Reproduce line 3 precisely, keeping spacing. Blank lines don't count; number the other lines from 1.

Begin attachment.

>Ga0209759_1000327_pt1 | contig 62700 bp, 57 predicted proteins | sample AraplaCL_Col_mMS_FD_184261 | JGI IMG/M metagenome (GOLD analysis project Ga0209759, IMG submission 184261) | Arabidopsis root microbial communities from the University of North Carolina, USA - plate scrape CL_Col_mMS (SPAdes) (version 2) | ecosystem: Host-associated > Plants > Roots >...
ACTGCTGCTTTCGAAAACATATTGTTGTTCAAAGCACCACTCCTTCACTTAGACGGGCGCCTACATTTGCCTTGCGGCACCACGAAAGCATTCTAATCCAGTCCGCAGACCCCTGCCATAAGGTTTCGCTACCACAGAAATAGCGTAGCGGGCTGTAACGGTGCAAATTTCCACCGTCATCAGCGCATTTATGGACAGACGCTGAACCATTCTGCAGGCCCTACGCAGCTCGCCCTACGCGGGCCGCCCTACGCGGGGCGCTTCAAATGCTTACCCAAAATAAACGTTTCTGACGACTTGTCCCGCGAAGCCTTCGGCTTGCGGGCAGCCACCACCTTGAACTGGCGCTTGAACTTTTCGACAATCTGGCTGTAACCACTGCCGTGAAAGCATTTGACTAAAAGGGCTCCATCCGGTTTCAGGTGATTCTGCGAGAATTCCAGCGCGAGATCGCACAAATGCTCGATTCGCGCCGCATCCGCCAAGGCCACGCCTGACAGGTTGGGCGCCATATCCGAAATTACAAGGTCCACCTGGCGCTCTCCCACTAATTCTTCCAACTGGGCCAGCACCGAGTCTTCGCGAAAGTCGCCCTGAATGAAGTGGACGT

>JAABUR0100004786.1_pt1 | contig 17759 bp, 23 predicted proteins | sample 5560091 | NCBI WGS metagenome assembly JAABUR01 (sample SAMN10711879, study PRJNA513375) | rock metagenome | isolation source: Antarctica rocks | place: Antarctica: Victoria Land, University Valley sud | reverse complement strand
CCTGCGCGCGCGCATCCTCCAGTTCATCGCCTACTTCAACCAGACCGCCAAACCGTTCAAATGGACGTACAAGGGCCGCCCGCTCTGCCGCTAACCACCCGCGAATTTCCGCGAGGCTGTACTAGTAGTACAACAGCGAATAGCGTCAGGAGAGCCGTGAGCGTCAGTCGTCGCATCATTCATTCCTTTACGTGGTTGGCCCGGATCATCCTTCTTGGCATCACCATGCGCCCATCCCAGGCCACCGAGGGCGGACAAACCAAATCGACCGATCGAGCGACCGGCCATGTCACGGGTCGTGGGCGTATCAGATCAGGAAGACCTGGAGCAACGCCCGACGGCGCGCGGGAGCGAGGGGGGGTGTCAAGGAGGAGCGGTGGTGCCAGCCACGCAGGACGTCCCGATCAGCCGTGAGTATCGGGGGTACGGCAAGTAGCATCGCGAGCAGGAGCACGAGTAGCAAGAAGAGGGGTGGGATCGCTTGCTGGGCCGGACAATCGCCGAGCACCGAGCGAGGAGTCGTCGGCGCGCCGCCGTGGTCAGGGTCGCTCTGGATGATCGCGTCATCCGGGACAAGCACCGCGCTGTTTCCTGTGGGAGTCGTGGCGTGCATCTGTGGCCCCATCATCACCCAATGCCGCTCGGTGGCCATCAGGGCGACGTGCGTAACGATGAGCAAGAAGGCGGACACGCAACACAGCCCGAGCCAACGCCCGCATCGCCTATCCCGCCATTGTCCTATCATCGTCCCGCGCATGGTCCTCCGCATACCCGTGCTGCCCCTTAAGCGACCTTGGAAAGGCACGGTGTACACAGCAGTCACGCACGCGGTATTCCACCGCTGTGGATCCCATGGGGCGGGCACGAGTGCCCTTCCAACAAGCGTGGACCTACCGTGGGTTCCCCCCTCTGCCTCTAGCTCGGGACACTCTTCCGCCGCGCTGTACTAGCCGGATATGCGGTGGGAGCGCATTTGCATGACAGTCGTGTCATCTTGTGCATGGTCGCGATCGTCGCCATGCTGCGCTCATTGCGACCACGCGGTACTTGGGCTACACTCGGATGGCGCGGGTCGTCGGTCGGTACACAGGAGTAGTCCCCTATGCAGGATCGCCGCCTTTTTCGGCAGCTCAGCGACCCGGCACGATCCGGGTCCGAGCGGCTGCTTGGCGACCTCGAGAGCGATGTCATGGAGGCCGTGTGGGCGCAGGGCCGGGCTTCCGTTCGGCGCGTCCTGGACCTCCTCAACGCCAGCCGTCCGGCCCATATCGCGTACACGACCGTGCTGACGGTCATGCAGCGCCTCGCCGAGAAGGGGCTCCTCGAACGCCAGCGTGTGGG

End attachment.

>JAABUR0100004786.1_pt1 | contig 17759 bp, 23 predicted proteins | sample 5560091 | NCBI WGS metagenome assembly JAABUR01 (sample SAMN10711879, study PRJNA513375) | rock metagenome | isolation source: Antarctica rocks | place: Antarctica: Victoria Land, University Valley sud | reverse complement strand